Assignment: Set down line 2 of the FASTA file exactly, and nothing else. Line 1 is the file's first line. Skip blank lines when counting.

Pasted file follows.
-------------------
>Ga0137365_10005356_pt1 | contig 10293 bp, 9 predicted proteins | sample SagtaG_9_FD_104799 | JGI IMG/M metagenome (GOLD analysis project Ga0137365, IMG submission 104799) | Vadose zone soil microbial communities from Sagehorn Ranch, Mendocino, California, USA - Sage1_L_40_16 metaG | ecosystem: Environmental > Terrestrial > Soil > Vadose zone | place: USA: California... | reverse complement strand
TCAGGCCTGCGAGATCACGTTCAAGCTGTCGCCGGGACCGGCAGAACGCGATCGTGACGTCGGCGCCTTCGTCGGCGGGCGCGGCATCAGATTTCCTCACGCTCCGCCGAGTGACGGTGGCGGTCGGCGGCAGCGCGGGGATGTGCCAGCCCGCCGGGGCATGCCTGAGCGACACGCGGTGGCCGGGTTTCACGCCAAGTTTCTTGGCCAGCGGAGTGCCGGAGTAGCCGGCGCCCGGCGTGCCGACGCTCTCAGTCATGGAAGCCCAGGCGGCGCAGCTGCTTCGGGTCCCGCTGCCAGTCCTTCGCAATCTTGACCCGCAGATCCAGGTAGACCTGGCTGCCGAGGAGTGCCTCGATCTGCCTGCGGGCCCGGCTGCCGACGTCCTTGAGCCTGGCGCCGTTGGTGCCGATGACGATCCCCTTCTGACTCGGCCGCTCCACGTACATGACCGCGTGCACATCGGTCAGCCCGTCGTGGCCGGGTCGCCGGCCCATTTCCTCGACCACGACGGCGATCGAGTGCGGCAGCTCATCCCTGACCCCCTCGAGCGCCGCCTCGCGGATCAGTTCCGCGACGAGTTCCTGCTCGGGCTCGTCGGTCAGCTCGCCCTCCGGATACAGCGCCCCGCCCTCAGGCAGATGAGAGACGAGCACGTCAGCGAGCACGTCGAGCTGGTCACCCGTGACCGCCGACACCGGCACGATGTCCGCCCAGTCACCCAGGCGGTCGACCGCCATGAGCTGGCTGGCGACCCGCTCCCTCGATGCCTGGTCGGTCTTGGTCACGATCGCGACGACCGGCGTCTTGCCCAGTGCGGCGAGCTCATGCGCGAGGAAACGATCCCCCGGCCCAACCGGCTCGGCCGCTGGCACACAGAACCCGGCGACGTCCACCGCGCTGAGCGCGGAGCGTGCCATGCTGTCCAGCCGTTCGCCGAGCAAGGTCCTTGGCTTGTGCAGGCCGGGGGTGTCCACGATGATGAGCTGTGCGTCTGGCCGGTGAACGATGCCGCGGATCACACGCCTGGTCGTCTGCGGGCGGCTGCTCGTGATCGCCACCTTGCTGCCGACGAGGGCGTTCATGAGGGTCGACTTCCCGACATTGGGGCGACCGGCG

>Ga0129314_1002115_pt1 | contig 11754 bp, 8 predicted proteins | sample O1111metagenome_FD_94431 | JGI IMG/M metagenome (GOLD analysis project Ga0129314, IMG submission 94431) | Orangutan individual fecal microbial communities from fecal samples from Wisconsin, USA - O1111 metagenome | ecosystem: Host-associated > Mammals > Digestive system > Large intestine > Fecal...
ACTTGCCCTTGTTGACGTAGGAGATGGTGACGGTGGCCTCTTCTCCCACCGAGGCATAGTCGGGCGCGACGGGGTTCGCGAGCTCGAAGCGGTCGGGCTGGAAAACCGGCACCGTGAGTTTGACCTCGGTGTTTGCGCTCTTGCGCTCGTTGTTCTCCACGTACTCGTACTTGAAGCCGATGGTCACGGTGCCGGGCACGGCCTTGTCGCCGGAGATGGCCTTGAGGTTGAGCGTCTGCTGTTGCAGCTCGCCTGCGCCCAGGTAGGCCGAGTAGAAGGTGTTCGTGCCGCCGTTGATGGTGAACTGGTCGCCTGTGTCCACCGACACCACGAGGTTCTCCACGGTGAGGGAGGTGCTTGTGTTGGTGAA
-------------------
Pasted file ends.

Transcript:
TCAGGCCTGCGAGATCACGTTCAAGCTGTCGCCGGGACCGGCAGAACGCGATCGTGACGTCGGCGCCTTCGTCGGCGGGCGCGGCATCAGATTTCCTCACGCTCCGCCGAGTGACGGTGGCGGTCGGCGGCAGCGCGGGGATGTGCCAGCCCGCCGGGGCATGCCTGAGCGACACGCGGTGGCCGGGTTTCACGCCAAGTTTCTTGGCCAGCGGAGTGCCGGAGTAGCCGGCGCCCGGCGTGCCGACGCTCTCAGTCATGGAAGCCCAGGCGGCGCAGCTGCTTCGGGTCCCGCTGCCAGTCCTTCGCAATCTTGACCCGCAGATCCAGGTAGACCTGGCTGCCGAGGAGTGCCTCGATCTGCCTGCGGGCCCGGCTGCCGACGTCCTTGAGCCTGGCGCCGTTGGTGCCGATGACGATCCCCTTCTGACTCGGCCGCTCCACGTACATGACCGCGTGCACATCGGTCAGCCCGTCGTGGCCGGGTCGCCGGCCCATTTCCTCGACCACGACGGCGATCGAGTGCGGCAGCTCATCCCTGACCCCCTCGAGCGCCGCCTCGCGGATCAGTTCCGCGACGAGTTCCTGCTCGGGCTCGTCGGTCAGCTCGCCCTCCGGATACAGCGCCCCGCCCTCAGGCAGATGAGAGACGAGCACGTCAGCGAGCACGTCGAGCTGGTCACCCGTGACCGCCGACACCGGCACGATGTCCGCCCAGTCACCCAGGCGGTCGACCGCCATGAGCTGGCTGGCGACCCGCTCCCTCGATGCCTGGTCGGTCTTGGTCACGATCGCGACGACCGGCGTCTTGCCCAGTGCGGCGAGCTCATGCGCGAGGAAACGATCCCCCGGCCCAACCGGCTCGGCCGCTGGCACACAGAACCCGGCGACGTCCACCGCGCTGAGCGCGGAGCGTGCCATGCTGTCCAGCCGTTCGCCGAGCAAGGTCCTTGGCTTGTGCAGGCCGGGGGTGTCCACGATGATGAGCTGTGCGTCTGGCCGGTGAACGATGCCGCGGATCACACGCCTGGTCGTCTGCGGGCGGCTGCTCGTGATCGCCACCTTGCTGCCGACGAGGGCGTTCATGAGGGTCGACTTCCCGACATTGGGGCGACCGGCG